“You will have a marginalized group, a community that has historically been denied access to products, services, opportunities, and suddenly they are told that they will have access, perhaps to some alternative,” Carmona said. “But this access is often accompanied by conditions that undermine the benefits or endanger these very communities.”
Rahwa Berhe first started investing in crypto while studying alternative financial products during his master’s program at the University of Washington in Seattle. The Chicago native tried to build a career in crypto, leading the exchange’s digital asset compliance team for four years, only to feel isolated as a black woman.
“It’s like you’ve taken all the technical and financial brothers and brought them together. I didn’t know where I fit in,” Berhe said.
Her frustration deepened when cryptocurrency failed to help her family in Tigray during the conflict from 2020 to 2022 because the lack of infrastructure and access to electricity made transfers impossible. When she tried to point out these realities to some members of the crypto community, she was dismissed as “negative” due to social media posters lightheartedly celebrating that the #eth hashtag for Ethiopia introduces people to the digital coin ether.
Berhe is currently working with the Stanford University Research Lab to explore how decentralized web tools can be used to archive Africana artifacts. As far as cryptocurrencies are concerned, they are done for now.
“It was great until it was gone,” Berhe said.
Crypto proponents argue that minority communities deserve access to a potentially lucrative asset class that is here to stay. Many believe another boom is inevitable and compare last year’s crash to the dot-com crash of the 2000s, which not only failed to kill the tech industry, but weeded out bad players and propped up winners like Amazon.
André Mego, program manager at Bitcoin Academy, said that cryptocurrencies are an affordable way to teach financial literacy in a community where many consider concepts like investing in wealth creation to be abstract and out of reach. At the end of the summer workshop, participants each received $1,000 in bitcoin, most of it through the Cash App, which launched bitcoin trading in 2018.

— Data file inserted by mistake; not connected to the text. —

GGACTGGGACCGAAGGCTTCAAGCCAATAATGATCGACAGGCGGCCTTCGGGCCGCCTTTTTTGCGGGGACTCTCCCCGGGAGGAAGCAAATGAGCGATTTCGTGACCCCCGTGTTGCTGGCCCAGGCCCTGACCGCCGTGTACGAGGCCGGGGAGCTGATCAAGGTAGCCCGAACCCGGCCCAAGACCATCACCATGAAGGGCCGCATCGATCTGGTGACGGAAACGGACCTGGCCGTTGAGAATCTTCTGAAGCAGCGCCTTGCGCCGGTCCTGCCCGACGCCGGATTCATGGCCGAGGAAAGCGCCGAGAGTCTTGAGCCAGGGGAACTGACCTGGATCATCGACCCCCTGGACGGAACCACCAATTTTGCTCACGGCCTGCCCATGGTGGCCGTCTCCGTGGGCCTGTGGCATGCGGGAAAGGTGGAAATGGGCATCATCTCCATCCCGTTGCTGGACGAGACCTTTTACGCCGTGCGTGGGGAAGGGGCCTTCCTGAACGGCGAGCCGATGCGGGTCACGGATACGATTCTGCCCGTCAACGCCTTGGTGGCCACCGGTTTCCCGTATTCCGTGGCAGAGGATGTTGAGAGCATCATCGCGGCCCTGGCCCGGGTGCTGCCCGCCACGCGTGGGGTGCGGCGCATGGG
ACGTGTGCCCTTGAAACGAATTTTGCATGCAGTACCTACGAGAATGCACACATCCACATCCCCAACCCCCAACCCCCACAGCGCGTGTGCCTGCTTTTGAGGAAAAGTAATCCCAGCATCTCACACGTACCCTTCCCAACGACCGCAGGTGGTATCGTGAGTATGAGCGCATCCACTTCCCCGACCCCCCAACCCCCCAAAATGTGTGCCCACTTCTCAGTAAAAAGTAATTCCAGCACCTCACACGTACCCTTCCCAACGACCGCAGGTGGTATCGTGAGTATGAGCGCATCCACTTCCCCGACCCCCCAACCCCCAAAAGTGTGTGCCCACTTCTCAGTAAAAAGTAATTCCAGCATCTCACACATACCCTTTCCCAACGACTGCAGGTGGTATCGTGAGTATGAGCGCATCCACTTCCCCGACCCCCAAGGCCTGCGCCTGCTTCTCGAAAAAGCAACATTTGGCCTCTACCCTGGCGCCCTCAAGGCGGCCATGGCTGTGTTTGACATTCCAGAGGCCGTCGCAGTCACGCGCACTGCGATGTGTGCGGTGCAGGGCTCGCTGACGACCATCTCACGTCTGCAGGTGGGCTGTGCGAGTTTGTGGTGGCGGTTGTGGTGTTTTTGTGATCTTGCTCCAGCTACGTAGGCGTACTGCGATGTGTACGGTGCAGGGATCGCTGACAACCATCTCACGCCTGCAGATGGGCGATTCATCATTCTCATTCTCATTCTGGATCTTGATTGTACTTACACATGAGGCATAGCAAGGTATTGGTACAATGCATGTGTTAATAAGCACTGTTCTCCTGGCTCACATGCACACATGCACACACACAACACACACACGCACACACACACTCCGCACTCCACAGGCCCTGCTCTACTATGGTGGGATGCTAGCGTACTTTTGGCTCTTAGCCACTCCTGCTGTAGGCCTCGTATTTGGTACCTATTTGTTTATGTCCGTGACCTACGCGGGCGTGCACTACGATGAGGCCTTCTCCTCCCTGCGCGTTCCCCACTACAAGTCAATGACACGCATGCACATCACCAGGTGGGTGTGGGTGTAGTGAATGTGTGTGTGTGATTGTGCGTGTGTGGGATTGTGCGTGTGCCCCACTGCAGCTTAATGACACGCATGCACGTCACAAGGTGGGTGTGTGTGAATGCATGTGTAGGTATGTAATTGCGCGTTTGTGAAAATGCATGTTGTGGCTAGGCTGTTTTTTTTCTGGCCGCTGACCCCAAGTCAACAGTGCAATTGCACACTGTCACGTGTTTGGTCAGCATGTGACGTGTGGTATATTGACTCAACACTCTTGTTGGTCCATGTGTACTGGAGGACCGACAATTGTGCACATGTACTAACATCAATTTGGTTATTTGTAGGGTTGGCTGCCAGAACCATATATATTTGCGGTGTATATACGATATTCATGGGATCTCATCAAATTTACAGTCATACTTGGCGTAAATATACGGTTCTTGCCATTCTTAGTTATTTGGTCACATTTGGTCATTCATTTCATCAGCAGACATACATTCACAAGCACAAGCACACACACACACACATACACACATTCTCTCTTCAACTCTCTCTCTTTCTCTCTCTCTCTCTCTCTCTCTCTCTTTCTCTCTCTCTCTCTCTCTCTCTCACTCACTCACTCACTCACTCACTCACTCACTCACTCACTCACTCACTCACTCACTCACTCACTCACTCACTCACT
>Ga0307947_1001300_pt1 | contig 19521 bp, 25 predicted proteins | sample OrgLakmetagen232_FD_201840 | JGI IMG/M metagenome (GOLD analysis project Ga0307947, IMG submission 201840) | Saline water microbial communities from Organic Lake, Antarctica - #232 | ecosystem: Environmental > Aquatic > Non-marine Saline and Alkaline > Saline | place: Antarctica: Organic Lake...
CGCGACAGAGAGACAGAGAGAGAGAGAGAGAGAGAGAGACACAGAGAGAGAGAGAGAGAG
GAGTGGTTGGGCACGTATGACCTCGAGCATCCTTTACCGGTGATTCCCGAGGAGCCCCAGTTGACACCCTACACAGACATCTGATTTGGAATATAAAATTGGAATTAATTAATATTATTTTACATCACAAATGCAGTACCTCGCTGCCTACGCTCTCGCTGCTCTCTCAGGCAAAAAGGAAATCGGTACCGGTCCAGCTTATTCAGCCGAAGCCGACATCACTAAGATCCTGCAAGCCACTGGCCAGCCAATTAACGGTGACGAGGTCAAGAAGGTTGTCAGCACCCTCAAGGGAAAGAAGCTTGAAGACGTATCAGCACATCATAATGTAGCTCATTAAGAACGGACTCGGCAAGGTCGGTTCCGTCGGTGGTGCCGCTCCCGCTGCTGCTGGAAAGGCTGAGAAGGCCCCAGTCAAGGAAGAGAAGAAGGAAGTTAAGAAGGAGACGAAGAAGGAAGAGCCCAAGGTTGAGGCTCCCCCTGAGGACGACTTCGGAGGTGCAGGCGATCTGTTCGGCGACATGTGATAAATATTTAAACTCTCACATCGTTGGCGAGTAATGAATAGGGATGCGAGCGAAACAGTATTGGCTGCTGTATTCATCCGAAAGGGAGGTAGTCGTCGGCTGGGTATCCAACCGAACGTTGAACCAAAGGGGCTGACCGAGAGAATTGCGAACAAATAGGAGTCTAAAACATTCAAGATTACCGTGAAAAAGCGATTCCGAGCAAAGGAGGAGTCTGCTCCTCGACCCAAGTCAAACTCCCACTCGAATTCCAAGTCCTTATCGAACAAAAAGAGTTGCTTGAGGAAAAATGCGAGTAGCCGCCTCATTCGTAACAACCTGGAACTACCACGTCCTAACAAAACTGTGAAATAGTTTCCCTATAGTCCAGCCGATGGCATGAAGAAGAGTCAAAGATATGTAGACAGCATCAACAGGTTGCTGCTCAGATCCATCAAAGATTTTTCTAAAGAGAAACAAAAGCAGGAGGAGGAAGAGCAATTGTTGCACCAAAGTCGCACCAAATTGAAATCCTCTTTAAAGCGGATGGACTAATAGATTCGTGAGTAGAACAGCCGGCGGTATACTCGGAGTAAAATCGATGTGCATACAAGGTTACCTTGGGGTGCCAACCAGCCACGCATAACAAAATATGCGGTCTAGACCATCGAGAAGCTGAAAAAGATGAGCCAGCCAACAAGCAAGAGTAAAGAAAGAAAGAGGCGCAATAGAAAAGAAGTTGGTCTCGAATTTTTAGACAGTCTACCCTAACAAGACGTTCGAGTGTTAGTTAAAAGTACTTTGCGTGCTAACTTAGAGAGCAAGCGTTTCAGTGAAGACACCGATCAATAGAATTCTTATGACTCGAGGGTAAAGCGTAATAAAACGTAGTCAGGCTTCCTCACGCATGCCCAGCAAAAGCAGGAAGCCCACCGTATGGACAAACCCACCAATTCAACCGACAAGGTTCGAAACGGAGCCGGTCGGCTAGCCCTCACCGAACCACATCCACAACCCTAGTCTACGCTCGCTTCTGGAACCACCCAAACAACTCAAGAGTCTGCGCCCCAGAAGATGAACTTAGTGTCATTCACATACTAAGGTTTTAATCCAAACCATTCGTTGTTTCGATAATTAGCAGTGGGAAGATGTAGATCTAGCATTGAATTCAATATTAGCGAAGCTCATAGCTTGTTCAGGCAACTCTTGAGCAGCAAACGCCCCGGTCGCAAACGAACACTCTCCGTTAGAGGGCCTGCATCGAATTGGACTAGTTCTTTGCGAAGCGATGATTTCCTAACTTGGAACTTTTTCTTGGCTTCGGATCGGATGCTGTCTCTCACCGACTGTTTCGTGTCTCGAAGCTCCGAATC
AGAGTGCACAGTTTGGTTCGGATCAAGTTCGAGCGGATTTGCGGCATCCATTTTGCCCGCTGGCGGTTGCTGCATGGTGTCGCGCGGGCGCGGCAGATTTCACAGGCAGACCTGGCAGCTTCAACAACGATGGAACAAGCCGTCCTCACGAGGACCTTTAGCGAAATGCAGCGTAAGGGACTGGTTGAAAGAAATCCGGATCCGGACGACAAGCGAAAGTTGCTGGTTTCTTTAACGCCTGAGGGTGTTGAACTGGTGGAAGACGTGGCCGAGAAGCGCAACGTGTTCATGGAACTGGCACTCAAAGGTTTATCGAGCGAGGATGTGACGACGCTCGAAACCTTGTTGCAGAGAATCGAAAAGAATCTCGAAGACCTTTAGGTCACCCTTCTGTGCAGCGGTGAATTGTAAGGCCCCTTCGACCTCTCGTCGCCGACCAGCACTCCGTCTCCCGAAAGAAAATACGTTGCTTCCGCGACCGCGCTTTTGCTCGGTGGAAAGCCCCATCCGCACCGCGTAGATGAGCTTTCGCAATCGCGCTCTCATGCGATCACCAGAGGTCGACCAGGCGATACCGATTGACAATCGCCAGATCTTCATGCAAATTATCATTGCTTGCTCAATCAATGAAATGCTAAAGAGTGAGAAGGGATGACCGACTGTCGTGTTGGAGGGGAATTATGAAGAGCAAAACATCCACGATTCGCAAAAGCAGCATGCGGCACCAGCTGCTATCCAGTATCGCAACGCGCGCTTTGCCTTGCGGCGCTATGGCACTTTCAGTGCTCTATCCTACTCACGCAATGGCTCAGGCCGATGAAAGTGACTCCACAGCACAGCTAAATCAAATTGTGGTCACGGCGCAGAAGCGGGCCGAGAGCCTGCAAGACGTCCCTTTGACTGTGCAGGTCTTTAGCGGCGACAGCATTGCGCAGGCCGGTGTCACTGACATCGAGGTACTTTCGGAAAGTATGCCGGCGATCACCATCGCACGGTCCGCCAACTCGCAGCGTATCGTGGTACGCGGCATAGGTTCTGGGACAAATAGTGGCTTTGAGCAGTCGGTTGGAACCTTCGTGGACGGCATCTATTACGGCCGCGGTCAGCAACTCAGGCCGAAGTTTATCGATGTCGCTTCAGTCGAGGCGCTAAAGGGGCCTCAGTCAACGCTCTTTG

“When we talk about accessibility, it motivates. Because anyone thinking about investing might be thinking, “This is a big deal in the future.” This is what I have to save so much money for. I don’t know if I’m allowed to do this. Am I participating in this conversation at all?” Mego said.
Bario said the Bitcoin Academy workshop at Marcy Houses was his first meaningful exposure to personal finance, although he graduated from Lafayette University last spring with a degree in economics. Growing up, he said, investing didn’t seem like a viable option for his family, which depended on the income of his father, who worked as a taxi driver in Honduras.
“I always thought that once you get money, it’s time to spend it — once you get that Friday paycheck,” said Bario, who now works as a football coach.
Omid Malekan, who teaches a course on blockchain and cryptocurrencies at Columbia Business School, hopes the latest crash will dissuade people from the belief that cryptocurrencies are a sure way to get rich quick. But Malekan said the crypto industry needs more diversity, not less, and that young blacks and Hispanics should be encouraged to pursue careers in technology development that he believes will be the future of finance.
“People who are attracted to crypto because of the way the technology works and because of the promise of a more global and accessible financial system — these people need more than just a price drop to scare them away,” Malekan said.
Tyrone Norris, a software developer, said he learned to be careful when buying cryptocurrencies the hard way.
Raised in Washington, D.C., Norris studied computer programming in high school and took courses in college, but never graduated because he could not afford to work full-time. He worked as a contractor, moved around the country, and never had a home or access to a workplace pension plan.
When Norris first decided to invest in crypto, he rummaged through the exchanges and chose MANA, the token that powers the 3D virtual world of Decentraland, because it had the same name as his ex-girlfriend and he saw it as a sign.
He went for broke, emptying his bank account by $4,000. When his investment in MANA doubled, he started betting on the coins he thought would be the most profitable. But one exchange turned out to be a scam, and another based in New Zealand lost millions due to a hack. Norris’ investment dropped to zero, but he returned to the game two years later with another $5,000. Again, he watched it take off and then crash as the “crypto winter” of 2022 arrived.
“I was a beginner – I didn’t understand what I was doing. I invested my cryptocurrency in dangerous places,” Norris said.
He is currently taking a break from software development to focus on creating a hip-hop gaming project with cryptocurrencies. Norris said he has no regrets because the investment introduced him to the possibilities of blockchain.
“I came from nothing,” he said. “I don’t expect anything to be fair.”